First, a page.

Habicht - Serles Group

Habicht - Serles Group

Page Type Page Type: Area/Range
Location Lat/Lon: 47.05969°N / 11.33226°E
Activities Activities: Hiking, Mountaineering, Mixed, Scrambling, Via Ferrata, Skiing
Seasons Season: Summer, Fall, Winter
Additional Information Elevation: 10751 ft / 3277 m
Sign the Climber's Log

1 - Overview

Habicht with Stubai Valley as...The southern part of the Habicht Serles Group by wuedesau

The Ridges between the big, bulky Habicht and the pointy Serles compose one of the north-western subgroups of the Stubai Alps. They are located between Stubaital Valley in the north-west and Gschnitztal Valley in the south-east, which are connected by Simmingjöchl Saddle. The saddle separates the group from the Stubai Alps Main Ridge in the south. In the north, the subgroup opens up towards the Inn Valley and Innsbruck with the ski areas of Neustift and Fulpmes at its base. Most likely the northern view across Innsbruck towards Habicht and Serles, which you see on the signature photo, is one of the most popular ones of the whole Stubai Alps.

Basically the group is made up from two ridges. Two ridges which couldn’t be more different in almost any respect. Habichtkamm, the crest, which runs from Simmingjöchl Saddle towards Elferspitze above Neustift, is made up from eruptive types of rock: granite and gneiss prevail. Around Habicht, the highest mountain of the group, between Glättespitze and Schaufelspitze, there are some smaller glaciers, Habichtferner being the most prominent one. Towards the north, at the northern end of the crest, Elferspitze is made up from limestone, whith a solid base of eruptive rock. Of the mountains of Habichtkamm, only three are regularly climbed: Habicht (a relatively easy mountaineering effort), Zwölferspitze (a hike) and Elferspitze (two ferrate). Elfertürme to the north-east of Elferspitze, are rather popular climbing destinations.

Separated by Pinnistal Valley, which culminates in Pinnisjoch Saddle, a completely different crest awits you. Here, starting at Kalkwand, a limestone ridge runs north-westward towards Serles: Serleskamm. Almost all summits are reachable by hiking trails, sometimes exposed, sometimes protected ferrate. The ridge is much lower, its highest summit Kirchdachspitze, lacks 450m in height, compared to Habicht. Consequently there are no glaciers on the ridge. Serles, most likely is the most popular of the mountains, thanks to its proximity to Innsbruck and the ferrata which leads to its top. At its northern base you find a popular hiking area, which is quite crowded on any summer weekend.

The most important hut of the group is Innsbrucker Hütte. It is located in Pinnisjoch Saddle between the two ridges. Nürnberger Hütte serves the southern end of the group and Elferhütte and Padasterjochhaus serve the two northern ends of the respective crests.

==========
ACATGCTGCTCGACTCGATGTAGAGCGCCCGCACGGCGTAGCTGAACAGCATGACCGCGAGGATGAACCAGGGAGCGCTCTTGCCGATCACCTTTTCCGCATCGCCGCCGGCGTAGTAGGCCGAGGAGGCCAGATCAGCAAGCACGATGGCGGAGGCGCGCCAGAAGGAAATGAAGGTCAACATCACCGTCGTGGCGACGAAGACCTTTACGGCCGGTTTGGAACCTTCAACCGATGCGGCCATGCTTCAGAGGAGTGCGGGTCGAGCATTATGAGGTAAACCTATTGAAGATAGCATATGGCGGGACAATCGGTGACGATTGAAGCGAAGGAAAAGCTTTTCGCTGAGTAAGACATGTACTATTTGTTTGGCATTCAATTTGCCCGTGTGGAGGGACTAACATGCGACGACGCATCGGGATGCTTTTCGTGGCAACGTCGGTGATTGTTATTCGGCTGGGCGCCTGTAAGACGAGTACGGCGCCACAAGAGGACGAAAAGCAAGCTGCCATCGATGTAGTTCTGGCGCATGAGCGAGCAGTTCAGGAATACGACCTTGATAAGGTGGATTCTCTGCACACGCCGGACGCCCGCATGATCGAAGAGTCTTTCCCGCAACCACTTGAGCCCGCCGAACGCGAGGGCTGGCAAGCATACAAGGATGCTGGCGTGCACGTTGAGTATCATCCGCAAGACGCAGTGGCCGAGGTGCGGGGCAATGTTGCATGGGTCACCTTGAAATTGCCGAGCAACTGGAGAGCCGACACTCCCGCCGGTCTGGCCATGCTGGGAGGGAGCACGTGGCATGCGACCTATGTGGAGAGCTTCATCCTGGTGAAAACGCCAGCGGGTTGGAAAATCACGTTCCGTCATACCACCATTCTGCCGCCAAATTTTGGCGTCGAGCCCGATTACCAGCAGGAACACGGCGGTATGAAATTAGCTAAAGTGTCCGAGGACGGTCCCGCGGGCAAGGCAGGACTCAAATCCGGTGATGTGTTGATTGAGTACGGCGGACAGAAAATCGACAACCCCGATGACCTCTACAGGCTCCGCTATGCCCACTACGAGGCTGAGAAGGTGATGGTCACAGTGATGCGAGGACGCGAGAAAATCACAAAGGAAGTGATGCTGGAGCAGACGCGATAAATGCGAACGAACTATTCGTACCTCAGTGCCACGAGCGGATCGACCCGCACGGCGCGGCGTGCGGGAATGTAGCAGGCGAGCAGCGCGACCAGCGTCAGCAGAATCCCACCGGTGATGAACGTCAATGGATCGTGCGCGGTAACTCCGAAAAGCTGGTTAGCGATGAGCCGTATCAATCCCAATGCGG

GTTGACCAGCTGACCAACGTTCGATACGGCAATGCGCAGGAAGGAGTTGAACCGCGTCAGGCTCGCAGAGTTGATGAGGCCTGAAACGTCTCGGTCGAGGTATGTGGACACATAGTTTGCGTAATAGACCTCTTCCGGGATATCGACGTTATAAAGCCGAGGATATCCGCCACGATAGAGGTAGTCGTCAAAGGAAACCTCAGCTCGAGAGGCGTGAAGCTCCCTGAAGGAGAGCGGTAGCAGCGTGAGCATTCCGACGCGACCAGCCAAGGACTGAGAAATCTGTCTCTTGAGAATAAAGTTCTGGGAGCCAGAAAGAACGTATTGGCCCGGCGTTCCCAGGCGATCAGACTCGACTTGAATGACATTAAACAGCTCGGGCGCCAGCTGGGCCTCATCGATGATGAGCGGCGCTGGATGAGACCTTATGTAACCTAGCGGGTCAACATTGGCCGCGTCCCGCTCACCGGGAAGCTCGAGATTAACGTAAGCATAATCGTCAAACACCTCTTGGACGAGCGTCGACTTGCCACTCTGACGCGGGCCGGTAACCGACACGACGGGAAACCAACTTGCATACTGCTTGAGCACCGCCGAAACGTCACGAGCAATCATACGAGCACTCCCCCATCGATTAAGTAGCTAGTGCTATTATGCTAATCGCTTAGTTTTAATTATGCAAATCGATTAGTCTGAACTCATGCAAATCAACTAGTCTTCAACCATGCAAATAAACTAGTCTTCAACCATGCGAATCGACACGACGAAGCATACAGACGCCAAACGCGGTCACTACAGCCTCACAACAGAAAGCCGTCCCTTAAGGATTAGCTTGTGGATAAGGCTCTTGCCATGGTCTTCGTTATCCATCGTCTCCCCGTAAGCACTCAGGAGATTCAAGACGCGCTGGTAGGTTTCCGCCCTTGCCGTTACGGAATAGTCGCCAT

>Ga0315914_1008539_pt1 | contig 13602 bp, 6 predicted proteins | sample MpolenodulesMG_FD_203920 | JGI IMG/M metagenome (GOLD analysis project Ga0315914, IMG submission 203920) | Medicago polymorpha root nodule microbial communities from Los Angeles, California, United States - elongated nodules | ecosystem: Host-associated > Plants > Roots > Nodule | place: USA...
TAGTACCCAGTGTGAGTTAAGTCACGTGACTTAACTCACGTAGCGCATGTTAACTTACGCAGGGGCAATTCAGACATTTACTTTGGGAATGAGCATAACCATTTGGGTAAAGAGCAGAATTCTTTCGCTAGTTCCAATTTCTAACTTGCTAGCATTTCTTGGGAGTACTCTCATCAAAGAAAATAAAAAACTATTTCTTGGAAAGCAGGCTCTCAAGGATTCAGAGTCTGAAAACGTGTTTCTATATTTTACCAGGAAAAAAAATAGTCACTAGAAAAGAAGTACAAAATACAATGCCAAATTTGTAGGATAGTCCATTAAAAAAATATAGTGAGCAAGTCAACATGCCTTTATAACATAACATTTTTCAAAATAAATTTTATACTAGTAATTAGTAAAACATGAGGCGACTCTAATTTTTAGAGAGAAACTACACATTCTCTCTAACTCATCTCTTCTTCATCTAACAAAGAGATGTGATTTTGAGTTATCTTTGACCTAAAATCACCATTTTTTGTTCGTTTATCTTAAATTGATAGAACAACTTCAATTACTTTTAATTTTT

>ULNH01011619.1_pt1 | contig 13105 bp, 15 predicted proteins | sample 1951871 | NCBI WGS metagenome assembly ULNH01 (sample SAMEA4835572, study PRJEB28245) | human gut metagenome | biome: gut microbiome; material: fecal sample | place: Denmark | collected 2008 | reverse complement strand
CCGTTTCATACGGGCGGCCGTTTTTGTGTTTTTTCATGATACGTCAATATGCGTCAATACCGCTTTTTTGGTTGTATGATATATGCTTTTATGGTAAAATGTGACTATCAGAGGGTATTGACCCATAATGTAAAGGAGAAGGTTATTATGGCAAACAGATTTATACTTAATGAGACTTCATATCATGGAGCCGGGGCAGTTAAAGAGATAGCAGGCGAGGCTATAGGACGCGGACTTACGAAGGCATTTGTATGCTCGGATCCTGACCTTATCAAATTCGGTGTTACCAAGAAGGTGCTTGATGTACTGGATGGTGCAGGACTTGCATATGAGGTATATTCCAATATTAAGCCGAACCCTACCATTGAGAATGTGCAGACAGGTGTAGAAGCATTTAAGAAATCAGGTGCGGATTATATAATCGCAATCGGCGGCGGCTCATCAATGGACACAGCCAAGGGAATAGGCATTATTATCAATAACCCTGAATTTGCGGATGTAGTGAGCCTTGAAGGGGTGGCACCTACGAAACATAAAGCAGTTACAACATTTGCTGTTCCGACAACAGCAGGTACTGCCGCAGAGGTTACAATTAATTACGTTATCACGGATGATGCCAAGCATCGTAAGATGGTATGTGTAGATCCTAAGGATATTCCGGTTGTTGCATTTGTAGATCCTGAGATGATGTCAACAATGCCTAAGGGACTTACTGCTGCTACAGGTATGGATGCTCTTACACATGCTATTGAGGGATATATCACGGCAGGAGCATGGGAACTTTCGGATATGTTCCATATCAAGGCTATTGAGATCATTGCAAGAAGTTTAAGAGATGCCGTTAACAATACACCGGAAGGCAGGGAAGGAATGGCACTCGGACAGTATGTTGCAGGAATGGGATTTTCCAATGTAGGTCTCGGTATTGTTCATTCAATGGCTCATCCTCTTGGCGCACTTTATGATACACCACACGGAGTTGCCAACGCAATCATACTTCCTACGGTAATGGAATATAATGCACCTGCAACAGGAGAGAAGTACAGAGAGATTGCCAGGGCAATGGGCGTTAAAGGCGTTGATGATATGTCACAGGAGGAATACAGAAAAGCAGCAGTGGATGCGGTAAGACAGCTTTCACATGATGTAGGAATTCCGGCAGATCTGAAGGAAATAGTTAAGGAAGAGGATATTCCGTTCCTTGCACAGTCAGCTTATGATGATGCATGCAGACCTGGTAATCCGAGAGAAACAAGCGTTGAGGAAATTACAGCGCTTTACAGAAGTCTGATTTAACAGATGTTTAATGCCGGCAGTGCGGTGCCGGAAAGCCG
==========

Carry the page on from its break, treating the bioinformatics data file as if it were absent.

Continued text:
2 – The Habicht – Serles Group on SP

Habicht-Serles Group (front) and Alpeiner Berge (back) as seen from Frauenwand
  1. Habichtkamm
  2. Serleskamm

3 - The Summits

Schematic map of the Habicht-Serles Group

    3.1 - Habichtkamm

    Glättespitze and HabichtGlättespitze and Habicht
  1. Innere Wetterspitze (3055m)
  2. Äußere Wetterspitze (3070m)
  3. Südliche Rötenspitze (2982m)
  4. Nördliche Rötenspitze (2924m)
  5. Ochsenkogel (3033m)
  6. Glücksgrat (2954m)
  7. Glättesspitzen (3134m, 2894m)
  8. Habicht (3277m)
  9. Schaufelspitzl (2834m)
  10. Manteler (2811m)
  11. Keldererspitze (2694m)
  12. Schafspitze (2661m)
  13. Zwölferspitze (2562m)
  14. Elferspitze (2505m)
  15. Elfertürme (2490m, 2495m)

    3.2 - Serleskamm

    Kesselspitze (2728m), Serles (2717m)Kesselspitze and Serles
  16. Kalkwand (2564m)
  17. Ilmspitzen (2692m, 2690m)
  18. Kirchdachspitze (2840m)
  19. Hammerspitze (2634m)
  20. Wasenwand (2563m)
  21. Roter Kopf (2527m)
  22. Kesselspitze (2728m)
  23. Lämpermahdspitze (2595m)
  24. Blaser (2241m)
  25. Peilspitze (2398m)
  26. Rote Wand (2524m)
  27. Serles (2718m)

4 - Getting There


The group is easily accessible from Brenner motorway E45. Either head into Gschnitztal Valley to the south of the group or Stubaital Valley to the north
  • Take Brenner Motorway E45 from Innsbruck.
  • At Schönberg turn off onto B183 into Stubaital.
  • Alternatively at Steinach turn into Gschnitztal.

5 - Accommodation

Habicht and Kalkwand (left) and Stubai Alps Main Ridge (right) by Sebastian Hamm

As for mountain huts, you can find the complete list on the Stubai Alps main page

6 - Red Tape

There is no Red Tape to speak of. There are ski lifts to the north of the two chains in front of Serles and Elferspitze . Here, also meadows and forests are used for sheep and cattle grazing. You’ll find fences with gates through which the regular hiking routes run. The meadows are private or municipal property but as long as you stay on the paths you are allowed to cross them. Close the gates wherever you find them open.

7 - Weather Conditions

8 - Maps & Books

8.1 - Maps

Kompass has some very good overview maps, scaled 1:50000 which show all the necessary trails but don't go into too much detail:
  • Stubaier Alpen
    Kompass Map WK83
    ISBN: 3-85491-092-4

Better are the maps by the German Alpine Club, available for the nothern (Austrian) part of the Stubai Alps. They are scaled 1:25000 and can be obtained by The DAV-Shop (look under "Zentralalpen"). Both hiking and ski-touring trails are marked on these maps.
  • 31/1 Stubaier Alpen, Hochstubai

8.2 - Maps Online

8.3 - Books

  • Stubaier Alpen
    W. Klier
    Rother Verlag
    ISBN: 3-7633-1271-4
  • Rund um Sterzing
    Henriette Klier / Walter Klier
    Rother Verlag
    ISBN: 3-7633-4167-6



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